**[Update: **I’ve been convinced by readers that, while this is a good example of the power of selection bias, it doesn’t really work as an example of regression to the mean.]

I thought that this graph was a good way to talk about regression to the mean. You hear that term thrown a lot online these days, often in discussions of advanced metrics in sports. (Not always helpfully, but that’s a discussion for another time.) The data here isn’t so important. It’s SAT data from the mid-90s. The data points are states. For this year, the average SAT score was about 965. (This was on the old 1600 point scale.)

As you can see, there is strong, negative relationship between SAT score and the percentage of eligible students taking the test. Now these points aren’t labeled, but way up high on the Y dimension sits Mississippi and way down low sits Massachusetts. Anyone who’s familiar with American educational data would be surprised at this result; that’s pretty much the opposite of what we’d expect. But Mississippi is way to the left of the X axis and Massachusetts is way to the right. A way, way lower percentage of students from Mississippi took the test than from Massachusetts. When we have a population mean, as we increase the size of samples within that population, we expect to get sample means closer and closer to that population mean. (Not because the sample is proportionally closer to the population!) The states with very low participation in the test have a restricted range. Although we would expect some variation between states, given variables that affect SATs, if we increased participation rates, we would expect these state averages to get closer to the national average. This is regression towards the mean, the tendency of sample means to get closer to the population mean as sample size increases.

You’ll note that these scores are averages rather than individual observations, but the same fundamental phenomenon applies in either case.

Why are the states with low participation clustered above the population mean? Well, think about it: the students most likely to take the test are the students who expect to do well. They’re the students who intend to go to college. They’re also likely to be the kind of students who have parents motivating them to take the test, and motivated parents tend to be associated with many factors that are themselves positively associated with educational outcomes.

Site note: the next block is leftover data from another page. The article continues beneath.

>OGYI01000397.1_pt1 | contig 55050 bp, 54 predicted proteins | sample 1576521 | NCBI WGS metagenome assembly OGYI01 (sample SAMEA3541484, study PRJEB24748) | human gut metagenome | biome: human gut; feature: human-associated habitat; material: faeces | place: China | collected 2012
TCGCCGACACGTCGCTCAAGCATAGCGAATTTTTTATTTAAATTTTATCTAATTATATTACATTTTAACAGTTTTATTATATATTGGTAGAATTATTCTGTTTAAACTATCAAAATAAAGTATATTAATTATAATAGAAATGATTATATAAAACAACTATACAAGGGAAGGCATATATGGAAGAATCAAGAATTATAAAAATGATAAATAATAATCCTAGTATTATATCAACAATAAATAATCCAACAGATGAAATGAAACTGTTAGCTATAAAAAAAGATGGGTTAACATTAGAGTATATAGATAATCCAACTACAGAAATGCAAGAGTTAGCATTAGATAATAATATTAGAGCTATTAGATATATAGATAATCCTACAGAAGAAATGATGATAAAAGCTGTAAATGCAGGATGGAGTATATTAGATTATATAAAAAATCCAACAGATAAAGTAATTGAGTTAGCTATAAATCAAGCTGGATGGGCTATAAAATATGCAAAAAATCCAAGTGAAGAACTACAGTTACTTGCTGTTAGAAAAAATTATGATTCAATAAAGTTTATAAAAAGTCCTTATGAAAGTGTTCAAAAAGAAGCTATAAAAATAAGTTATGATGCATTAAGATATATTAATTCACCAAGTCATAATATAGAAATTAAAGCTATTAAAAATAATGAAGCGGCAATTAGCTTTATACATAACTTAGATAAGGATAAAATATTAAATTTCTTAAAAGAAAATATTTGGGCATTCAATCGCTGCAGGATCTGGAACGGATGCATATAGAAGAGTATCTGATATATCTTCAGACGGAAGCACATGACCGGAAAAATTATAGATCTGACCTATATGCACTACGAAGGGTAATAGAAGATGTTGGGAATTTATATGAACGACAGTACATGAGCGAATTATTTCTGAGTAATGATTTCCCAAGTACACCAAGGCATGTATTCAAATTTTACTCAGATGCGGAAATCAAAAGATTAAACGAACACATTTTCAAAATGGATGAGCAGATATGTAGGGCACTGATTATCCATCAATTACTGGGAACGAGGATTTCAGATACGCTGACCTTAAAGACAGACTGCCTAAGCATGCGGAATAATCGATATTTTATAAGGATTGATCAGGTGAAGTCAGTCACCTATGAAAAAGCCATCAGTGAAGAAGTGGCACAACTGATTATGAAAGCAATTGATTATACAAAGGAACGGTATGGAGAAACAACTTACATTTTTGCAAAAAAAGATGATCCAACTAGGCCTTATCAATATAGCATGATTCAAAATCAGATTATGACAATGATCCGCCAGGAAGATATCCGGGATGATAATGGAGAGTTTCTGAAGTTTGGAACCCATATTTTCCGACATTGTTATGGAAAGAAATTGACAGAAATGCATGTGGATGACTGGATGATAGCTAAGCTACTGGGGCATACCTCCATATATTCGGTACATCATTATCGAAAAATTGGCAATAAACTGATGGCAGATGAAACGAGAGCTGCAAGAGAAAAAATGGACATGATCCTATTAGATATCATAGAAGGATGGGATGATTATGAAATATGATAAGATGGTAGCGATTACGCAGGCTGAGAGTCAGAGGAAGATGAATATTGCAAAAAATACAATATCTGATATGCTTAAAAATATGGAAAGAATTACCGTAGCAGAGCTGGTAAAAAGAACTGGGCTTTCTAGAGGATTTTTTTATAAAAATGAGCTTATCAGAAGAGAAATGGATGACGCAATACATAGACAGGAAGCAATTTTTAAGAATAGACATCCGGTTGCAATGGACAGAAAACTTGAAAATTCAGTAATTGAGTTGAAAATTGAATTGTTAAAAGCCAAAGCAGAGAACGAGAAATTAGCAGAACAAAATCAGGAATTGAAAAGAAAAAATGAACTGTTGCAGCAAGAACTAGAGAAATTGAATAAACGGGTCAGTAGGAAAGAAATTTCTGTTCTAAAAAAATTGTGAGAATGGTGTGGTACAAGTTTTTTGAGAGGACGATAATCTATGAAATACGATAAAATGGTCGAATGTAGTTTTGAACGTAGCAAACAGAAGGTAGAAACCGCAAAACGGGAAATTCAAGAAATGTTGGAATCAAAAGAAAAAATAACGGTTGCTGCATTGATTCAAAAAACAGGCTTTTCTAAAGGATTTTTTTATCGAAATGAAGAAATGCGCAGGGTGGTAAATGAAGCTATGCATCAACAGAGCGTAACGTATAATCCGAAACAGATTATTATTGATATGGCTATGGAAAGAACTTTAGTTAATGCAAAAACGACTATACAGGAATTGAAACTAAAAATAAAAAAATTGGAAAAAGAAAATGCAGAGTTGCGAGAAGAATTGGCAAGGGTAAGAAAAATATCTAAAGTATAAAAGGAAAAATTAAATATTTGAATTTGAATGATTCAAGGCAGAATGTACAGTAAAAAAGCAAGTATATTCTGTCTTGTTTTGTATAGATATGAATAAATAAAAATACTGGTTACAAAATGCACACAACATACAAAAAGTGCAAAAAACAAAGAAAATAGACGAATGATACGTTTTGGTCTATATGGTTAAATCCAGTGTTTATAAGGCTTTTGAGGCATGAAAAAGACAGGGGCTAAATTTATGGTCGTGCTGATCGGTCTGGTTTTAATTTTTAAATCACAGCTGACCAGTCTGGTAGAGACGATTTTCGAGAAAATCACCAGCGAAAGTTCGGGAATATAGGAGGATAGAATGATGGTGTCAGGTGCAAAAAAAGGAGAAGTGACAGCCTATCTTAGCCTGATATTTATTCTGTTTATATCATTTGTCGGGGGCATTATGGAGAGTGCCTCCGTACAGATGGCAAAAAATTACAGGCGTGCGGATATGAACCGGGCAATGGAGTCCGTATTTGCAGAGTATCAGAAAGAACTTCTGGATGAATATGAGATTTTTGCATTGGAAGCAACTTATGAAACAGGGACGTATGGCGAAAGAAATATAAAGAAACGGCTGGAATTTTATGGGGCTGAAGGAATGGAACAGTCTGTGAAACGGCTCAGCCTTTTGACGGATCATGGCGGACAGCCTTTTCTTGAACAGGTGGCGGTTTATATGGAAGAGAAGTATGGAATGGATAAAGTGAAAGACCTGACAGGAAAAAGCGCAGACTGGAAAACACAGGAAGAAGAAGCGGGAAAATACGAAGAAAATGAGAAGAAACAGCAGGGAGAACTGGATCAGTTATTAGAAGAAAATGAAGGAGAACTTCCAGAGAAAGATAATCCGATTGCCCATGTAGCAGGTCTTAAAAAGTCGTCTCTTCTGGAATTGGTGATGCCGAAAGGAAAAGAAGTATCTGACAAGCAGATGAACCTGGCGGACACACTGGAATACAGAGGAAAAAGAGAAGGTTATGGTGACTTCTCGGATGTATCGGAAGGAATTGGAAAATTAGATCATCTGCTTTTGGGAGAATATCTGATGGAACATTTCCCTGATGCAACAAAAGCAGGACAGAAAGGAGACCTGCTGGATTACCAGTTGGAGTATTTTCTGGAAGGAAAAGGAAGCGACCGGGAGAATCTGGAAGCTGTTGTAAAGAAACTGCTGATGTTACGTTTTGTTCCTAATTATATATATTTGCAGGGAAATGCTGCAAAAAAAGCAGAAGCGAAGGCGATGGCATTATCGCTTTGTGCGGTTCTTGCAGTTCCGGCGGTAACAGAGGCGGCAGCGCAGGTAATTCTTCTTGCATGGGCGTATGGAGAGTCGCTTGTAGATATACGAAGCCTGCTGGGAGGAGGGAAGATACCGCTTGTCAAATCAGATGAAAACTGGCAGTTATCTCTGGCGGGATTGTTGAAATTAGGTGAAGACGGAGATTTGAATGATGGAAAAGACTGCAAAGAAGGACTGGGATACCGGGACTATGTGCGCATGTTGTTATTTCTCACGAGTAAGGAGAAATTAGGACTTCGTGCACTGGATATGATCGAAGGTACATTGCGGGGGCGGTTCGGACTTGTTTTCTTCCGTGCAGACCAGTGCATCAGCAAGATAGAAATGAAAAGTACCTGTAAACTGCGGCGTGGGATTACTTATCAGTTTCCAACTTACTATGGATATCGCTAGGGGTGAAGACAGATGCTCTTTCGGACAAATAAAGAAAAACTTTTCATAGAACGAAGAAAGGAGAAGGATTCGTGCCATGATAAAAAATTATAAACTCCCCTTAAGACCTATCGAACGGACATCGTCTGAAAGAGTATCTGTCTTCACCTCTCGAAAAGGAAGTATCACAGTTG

This seems a little off to me. As you say, the sample from Massachusetts on the right is representative of the population mean (i.e. all SAT scores nationally), while the sample from Mississippi on the left is not representative of the population mean. However, the Mississippi sample is extreme for a very non-random reason, namely the sampling bias you describe: the smaller set of students taking the SAT in Mississippi are predictably better than average. To my mind, “regression to the mean” refers to a dynamic in which an extreme *but randomly encountered* sample is likely to be followed by a less extreme sample as a direct consequence of the prior samples “extremeness”. Daniel Kahneman offers a story illustrating this concept (summarized here: http://neilbendle.com/regression-to-the-mean). Expressing this point another way: If this is a graph that illustrates “regression to the mean”, then what graph would you use to illustrate the distinct (but somewhat similar) concept of “sampling bias”?

Regardless, it’s always good to explore our thinking on these topics because they are useful concepts, but our mental systems are poorly suited to them and, for most of us, it’s an endless struggle.

Hmmmm, here’s how I’d put it: the fact that the states with the lower participation rates have a distribution that is higher than the mean is a product of selection bias. The fact that the trend moves towards the mean as participation rate grows is indicative of the fact that expanding the range will result in regression towards the mean.

I see what you’re saying; the arc of the model is not itself indicative of a regression to the mean. I guess what I’m trying to say is that within an individual state’s, as the range increases, the state (sample) mean will move towards the national (population) mean because of regression towards the mean. I suppose what I really would have to do would be to show how an individual state’s average changes (almost certainly towards the mean) as sample size is increased. But here, given that there isn’t a

tonof variability by state, I feel like the relationship between increasing sample size and score moving towards the mean is an effective proxy. Could be wrong!In other words, it’s not that the trend line shows regression towards the mean. It’s the fact that as you expand the range, the trend will necessarily be towards the mean. Expanding the range could move a sample with a restricted range towards the mean from either direction, but if the sample size is large enough, it would be extremely unlikely for it to move away from the population mean. Yeah?

Regression to the mean typically refers to repeated measurements, in that more extreme scorers appear to score less extremely on follow-up, due to the nature of measurement error. Sampling bias, such as shown in your example, can also contribute to regression to the mean if you test an extreme group more than once.